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Choosing Tack for the Dressage Horse


Dressage is a riding discipline that celebrates discipline, grace, elegance, and beauty. It is a riding discipline that is made even more beautiful by its simplicity.

Video: A Rescue Horse’s StoryMojito is a rescue horse who is (almost) 4 years old. 
Mojito has been adopted! He is both intelligent and sensible. He was a rescue horse we adopted to train and find a good home for him. 
He is currently at the Craig Memorial Equestrian Center in Leverett, MA.

When it comes to outfitting the dressage rider less is better. A rider competing in the lower levels should be wearing well-polished black hunt or field boots. They should have invested in a pair of britches.

A clean white shirt should be worn with a collar and ta stock pin. Covering the white shirt should be wearing a dark-colored jacket. The rider’s hands should be covered in dark-colored gloves that will help disguise the movement of the rider’s hands.

If the rider has long hair is should be gathered up and tucked neatly out of sight.

On the riders, the head should be a black helmet. If the rider is a junior rider, under the age of eighteen, many show committees require that the rider’s helmet should meet ASTM/SEI standards and have a fastened harness.

Unless the rider is aboard a hot horse (high spirited horse with an excessive amount of go) the rider should have a pair of spurs which help dress up the rider’s leg.

A rider competing in the lower levels of dressage should make sure their horse’s tack follows the same simple guidelines as the rider’s apparel.

Before entering the competition the horse’s coat should be clean and well-groomed.

Long before leaving for the show the rider should have pulled their horse’s mane and on the morning of the show they should have plaited the shortened, thinned mane into several tidy braids, if they have a horse with a nice steady headset they can wrap the braids with white adhesive tape, at the lower levels of competition braids are not actually required but they are a sign of respect.

The tail should be left upbraided. The horse’s hooves should be polished with either clear or black hoof polish. The horse’s bit should be a simple snaffle, curb bits are not acceptable in dressage competitions, the bit can not include any copper. The bit should be attached to a plain leather bridle.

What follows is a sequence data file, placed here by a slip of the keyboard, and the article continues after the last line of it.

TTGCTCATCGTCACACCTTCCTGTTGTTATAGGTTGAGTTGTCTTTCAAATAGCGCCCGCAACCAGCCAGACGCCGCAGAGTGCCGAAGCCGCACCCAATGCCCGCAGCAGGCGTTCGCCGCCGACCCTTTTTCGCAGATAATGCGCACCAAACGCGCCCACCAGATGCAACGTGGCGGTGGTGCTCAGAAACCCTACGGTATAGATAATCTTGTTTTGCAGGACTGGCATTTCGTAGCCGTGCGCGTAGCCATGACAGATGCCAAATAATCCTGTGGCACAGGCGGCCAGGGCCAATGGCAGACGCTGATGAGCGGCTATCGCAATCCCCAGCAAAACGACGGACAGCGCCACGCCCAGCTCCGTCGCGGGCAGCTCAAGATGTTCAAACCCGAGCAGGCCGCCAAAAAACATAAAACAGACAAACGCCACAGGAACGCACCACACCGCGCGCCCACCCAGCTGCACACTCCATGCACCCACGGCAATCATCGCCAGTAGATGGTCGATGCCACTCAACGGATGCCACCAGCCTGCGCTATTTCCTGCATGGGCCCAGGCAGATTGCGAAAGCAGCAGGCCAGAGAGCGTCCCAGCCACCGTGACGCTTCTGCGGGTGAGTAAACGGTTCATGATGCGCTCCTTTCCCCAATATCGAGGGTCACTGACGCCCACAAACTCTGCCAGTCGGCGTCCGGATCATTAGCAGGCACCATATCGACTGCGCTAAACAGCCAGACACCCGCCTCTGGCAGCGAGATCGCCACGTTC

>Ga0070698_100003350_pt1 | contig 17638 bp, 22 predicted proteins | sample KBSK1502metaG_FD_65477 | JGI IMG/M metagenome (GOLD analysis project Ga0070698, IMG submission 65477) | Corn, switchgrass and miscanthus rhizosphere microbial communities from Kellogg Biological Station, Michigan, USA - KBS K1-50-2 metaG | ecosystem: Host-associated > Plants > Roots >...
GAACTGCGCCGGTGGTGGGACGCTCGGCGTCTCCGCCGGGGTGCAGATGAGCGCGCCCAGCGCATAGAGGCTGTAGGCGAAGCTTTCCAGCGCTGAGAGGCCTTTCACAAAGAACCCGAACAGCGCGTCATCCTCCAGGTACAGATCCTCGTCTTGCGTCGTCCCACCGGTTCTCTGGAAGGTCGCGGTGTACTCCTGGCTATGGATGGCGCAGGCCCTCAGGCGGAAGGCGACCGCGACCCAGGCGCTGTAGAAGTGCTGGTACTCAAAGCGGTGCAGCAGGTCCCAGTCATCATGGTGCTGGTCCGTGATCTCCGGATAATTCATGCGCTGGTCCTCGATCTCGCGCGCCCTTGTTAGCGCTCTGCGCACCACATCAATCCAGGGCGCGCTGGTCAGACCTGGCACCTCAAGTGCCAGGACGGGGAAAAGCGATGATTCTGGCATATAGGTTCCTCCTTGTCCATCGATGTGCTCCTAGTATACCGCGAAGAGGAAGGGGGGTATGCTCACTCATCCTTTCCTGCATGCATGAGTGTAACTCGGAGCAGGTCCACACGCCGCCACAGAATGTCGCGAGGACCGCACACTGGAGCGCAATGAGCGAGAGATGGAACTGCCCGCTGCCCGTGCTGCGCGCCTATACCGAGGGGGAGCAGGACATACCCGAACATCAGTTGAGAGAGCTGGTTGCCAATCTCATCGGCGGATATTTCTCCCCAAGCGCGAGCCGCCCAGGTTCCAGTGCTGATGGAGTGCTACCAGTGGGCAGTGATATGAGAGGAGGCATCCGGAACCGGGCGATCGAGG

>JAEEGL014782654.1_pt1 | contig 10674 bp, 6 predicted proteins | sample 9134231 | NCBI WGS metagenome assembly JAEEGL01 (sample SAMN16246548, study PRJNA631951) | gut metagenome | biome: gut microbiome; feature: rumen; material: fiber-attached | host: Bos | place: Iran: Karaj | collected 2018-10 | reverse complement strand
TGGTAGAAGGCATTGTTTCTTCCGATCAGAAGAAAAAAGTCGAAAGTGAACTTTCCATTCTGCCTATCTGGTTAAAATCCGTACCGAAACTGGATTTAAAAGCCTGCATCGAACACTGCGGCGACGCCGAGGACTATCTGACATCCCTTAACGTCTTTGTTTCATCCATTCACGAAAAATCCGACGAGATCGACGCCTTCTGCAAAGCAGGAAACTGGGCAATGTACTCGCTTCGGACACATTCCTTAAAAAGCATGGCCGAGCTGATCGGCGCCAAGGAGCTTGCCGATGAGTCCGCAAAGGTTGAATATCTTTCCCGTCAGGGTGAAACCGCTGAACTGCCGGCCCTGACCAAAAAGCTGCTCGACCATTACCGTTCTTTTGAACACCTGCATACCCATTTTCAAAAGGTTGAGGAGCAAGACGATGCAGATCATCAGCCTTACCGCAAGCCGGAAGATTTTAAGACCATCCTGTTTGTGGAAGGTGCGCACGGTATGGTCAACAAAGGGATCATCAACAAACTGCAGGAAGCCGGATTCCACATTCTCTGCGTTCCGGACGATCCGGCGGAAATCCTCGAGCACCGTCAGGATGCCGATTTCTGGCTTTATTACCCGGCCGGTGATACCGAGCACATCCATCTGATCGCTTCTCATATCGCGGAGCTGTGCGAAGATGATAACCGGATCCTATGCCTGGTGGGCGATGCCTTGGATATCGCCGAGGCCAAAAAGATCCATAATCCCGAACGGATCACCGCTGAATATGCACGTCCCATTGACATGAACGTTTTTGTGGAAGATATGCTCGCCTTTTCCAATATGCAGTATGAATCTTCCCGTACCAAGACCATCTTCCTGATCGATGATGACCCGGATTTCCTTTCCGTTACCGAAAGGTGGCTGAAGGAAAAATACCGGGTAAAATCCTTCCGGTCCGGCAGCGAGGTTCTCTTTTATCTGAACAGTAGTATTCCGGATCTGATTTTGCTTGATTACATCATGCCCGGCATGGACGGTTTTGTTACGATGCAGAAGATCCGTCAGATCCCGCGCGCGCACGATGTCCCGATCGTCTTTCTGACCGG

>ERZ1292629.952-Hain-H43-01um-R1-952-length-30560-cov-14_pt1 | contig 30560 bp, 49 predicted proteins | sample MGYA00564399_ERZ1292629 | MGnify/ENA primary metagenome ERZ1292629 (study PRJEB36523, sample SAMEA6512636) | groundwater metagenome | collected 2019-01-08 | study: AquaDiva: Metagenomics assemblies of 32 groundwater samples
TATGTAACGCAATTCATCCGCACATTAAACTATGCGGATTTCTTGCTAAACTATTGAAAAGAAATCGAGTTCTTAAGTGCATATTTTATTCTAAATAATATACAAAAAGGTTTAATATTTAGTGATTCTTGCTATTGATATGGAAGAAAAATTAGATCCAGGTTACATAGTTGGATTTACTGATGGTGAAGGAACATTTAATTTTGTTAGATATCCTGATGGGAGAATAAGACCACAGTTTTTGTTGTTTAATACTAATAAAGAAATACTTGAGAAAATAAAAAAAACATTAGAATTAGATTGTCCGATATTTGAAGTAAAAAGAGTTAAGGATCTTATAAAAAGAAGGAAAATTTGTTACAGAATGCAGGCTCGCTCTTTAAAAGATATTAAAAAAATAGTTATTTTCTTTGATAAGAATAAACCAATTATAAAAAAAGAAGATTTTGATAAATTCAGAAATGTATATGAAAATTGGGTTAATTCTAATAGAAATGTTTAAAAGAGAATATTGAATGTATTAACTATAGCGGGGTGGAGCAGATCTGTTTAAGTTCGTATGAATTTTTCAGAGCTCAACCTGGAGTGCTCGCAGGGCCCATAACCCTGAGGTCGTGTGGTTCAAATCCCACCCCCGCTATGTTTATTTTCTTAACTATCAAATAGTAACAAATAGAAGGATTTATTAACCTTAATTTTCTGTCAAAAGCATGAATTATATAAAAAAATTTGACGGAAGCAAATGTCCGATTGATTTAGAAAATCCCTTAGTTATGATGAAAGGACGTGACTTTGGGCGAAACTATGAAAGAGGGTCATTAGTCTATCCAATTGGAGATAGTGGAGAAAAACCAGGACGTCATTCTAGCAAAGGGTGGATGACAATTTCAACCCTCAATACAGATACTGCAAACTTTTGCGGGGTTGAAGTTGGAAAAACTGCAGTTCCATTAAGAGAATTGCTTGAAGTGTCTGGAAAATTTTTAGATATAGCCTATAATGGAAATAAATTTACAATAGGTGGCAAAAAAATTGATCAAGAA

On the horses back there should be a leather saddle. At the lower levels of competition, the rider can choose between a black or brown colored saddle and they have the option of using a dressage saddle or a dressage saddle.

Under the saddle there should be a saddle blanket, the blanket can be black or white and be either a square-cut or can be shaped to follow the line of the saddle.

Once a rider has reached the upper levels of dressage competition there are a few subtle changes in their show attire. FEI rules require that they wear a pair of white britches.

Hunt coats are no longer allowed, riders are required to wear the longer, more elegant shad belly.

Although there is no rule banning the wearing of a helmet most riders choose to wear a derby style hat. Black gloves are replaced with white gloves.

Just like the riders show clothing there are some changes made in the horse’s tack. The bridle must be made of black leather, in the horse’s mouth there should be two bits in the horse’s mouth, a snaffle bit and a curb bit.

A whip is no longer allowed in competition.  (thank goodness!) The horse must be braided.

The saddle must be a dressage style cut and be made of black
leather.

Some riders have chosen to add a jewel-encrusted browband to dress up a plain horses head.


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